R&B and the Motown Sound
Black musicians living in the North began making music influenced by their urban surroundings, creating a more polished, cosmopolitan sound. The solo bluesman began bringing other musicians onstage with him, creating the blues combo. Now instead of just a simple acoustic or steel guitar, you started seeing blues performances with piano, harmonica, bass, drums, and electrified guitar. You also started seeing blues musicians being influenced by other genres to which they had access in these urban areas, like ragtime, big band, swing, and eventually rock and roll.
This melting pot of cultures and sounds eventually led to the advent of soul music in the post-war era. Soul is often referred to as the combination of gospel (i.e., the sacred) and the blues (i.e., the profane), but we can also view it through a historical lens, as the superposition of the sounds of both enslavement and freedom. Is it any wonder that it holds so much power, evokes such emotion from its performers and audience?
But there was one key ingredient needed to transform soul into an international sensation, as it turns out: industrialism. And it was in plentiful supply, perhaps more than anywhere else at the time, in Detroit.
In the early 20th century, Detroit’s booming auto industry and its position as a leader in the Rust Belt led many to migrate to Michigan. This included a large population of African Americans, who ended up concentrated into a small number of neighborhoods due to the racist housing policies of the era. A booming music scene cropped up around Hastings Street and the neighborhoods known as Black Bottom and Paradise Valley. Paradise Valley was known as Detroit’s Las Vegas and was one of the first neighborhoods to facilitate integration within Detroit — with both black and white audiences patronizing “black and tan” venues, featuring music from Detroit’s blues musicians. This thriving scene around Black Bottom grew and thrived for decades, serving as the fertile soil for many young musicians to bloom.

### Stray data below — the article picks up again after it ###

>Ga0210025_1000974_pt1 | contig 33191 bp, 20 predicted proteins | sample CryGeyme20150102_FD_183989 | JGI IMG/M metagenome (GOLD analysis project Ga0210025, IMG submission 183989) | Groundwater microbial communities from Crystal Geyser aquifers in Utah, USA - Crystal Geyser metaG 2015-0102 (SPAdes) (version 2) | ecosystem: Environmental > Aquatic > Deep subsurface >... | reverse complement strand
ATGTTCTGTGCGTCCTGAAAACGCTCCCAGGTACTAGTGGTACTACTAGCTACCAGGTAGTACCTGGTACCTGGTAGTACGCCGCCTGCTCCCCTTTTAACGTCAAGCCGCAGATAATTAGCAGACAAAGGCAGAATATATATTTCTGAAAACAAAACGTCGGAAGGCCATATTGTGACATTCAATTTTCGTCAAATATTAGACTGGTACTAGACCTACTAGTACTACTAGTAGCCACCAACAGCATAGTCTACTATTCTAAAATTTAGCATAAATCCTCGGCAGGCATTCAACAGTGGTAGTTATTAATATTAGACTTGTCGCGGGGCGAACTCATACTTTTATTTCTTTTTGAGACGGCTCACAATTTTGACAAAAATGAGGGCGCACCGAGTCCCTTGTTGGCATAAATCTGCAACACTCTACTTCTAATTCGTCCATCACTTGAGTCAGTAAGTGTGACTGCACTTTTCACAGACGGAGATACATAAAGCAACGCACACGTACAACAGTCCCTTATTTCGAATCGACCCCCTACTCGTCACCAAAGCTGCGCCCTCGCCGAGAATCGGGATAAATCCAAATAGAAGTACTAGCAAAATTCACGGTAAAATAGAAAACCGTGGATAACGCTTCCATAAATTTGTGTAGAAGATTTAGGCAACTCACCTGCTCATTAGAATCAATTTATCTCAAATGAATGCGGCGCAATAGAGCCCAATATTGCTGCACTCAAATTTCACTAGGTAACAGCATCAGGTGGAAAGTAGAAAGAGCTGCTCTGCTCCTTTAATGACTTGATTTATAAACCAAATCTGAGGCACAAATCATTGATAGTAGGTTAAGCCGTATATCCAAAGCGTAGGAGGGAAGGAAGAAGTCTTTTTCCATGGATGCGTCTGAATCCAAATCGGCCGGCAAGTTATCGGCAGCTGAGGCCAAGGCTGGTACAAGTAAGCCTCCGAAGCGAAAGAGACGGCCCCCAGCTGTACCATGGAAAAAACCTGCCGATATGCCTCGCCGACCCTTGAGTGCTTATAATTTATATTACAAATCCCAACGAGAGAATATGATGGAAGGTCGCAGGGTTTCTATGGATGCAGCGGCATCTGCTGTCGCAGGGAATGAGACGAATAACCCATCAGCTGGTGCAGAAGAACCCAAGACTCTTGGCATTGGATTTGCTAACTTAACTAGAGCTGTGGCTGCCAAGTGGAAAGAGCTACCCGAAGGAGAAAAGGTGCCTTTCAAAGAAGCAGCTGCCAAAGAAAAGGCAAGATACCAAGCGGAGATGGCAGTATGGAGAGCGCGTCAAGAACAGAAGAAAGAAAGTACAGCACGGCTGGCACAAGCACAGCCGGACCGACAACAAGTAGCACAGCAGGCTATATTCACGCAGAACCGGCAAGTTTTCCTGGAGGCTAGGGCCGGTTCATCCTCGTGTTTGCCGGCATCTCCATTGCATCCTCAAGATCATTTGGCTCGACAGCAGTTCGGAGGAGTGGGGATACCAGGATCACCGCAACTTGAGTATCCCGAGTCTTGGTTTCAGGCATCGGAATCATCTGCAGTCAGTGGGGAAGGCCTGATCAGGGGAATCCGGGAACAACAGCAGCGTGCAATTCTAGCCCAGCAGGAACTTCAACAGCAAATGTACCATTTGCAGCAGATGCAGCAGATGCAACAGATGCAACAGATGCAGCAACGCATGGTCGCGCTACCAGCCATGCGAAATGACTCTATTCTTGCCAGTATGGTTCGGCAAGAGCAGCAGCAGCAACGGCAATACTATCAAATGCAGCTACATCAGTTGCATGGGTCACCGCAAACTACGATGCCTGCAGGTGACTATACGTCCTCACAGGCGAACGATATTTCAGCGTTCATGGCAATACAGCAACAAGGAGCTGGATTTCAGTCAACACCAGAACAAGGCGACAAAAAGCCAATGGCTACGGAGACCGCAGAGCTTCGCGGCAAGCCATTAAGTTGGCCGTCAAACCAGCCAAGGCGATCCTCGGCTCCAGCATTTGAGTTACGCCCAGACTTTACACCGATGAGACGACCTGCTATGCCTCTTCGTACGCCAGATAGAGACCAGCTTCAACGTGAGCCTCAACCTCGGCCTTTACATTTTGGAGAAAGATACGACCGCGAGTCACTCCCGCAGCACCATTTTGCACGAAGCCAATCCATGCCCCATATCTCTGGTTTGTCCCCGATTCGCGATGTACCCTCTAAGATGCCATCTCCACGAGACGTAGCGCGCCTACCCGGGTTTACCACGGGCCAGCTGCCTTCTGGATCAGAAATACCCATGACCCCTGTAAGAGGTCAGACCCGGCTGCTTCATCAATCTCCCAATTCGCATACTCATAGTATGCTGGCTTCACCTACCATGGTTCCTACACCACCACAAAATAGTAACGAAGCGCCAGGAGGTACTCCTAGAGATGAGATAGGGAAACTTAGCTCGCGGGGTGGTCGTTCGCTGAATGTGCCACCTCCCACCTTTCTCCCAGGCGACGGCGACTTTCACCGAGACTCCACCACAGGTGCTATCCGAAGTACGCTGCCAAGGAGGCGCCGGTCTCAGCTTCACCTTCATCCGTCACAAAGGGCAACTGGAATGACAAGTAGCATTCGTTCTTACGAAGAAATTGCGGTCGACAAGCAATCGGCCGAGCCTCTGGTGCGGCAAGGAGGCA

One young man in particular seemed to find himself in the perfect conditions. In 1959, Berry Gordy was a young producer and songwriter who was feeling dejected at the state of the record industry. He had recently released two singles for The Miracles and had received a royalty check of just $3.19. Tired of being taken advantage of, he decided to start his own record company. He borrowed some money from a family savings fund and founded Motown Records, with the premise that anyone off the street could walk in, record their music, and walk out a star. He wanted to create an assembly line making soul music designed for pop radio, featuring simple chord progressions, funky drum beats, and melodic, heavy bass lines. He wanted to capture the essence of Detroit in that moment, with all that music and energy and funk and soul, and put it on the airwaves.
The first Motown Records release landed Gordy in the Top 30 on national charts. Less than two years later, he struck gold with “Please Mr. Postman” by The Marvelettes, which landed at number one on the Billboard Top 100 and set up Motown Records as a starmaker. Before long, Gordy would sign on such future household names as Marvin Gaye, Stevie Wonder, Diana Ross, The Temptations, and The Jackson 5.
Many music historians have speculated about what made Motown Records so special. Gordy captured in musical amber the sound of a moment. The black community in Detroit was a microcosm of America’s post-war optimism and prosperity crashing into its racism and segregation, and that tension created something magical. With hit after hit after hit, the Motown sound brought together an entire generation, touching people of all ages, backgrounds, and races. Said Mary Wilson of the Supremes, “We represented a social environment that was changing. The experience we had known being black was not being bona fide citizens, not being able to drink out of the same water fountains, playing to segregated audiences. When that started to fall away, and you saw that music was one of the components that was helping it fall away, that’s when it felt like we were really doing something significant.”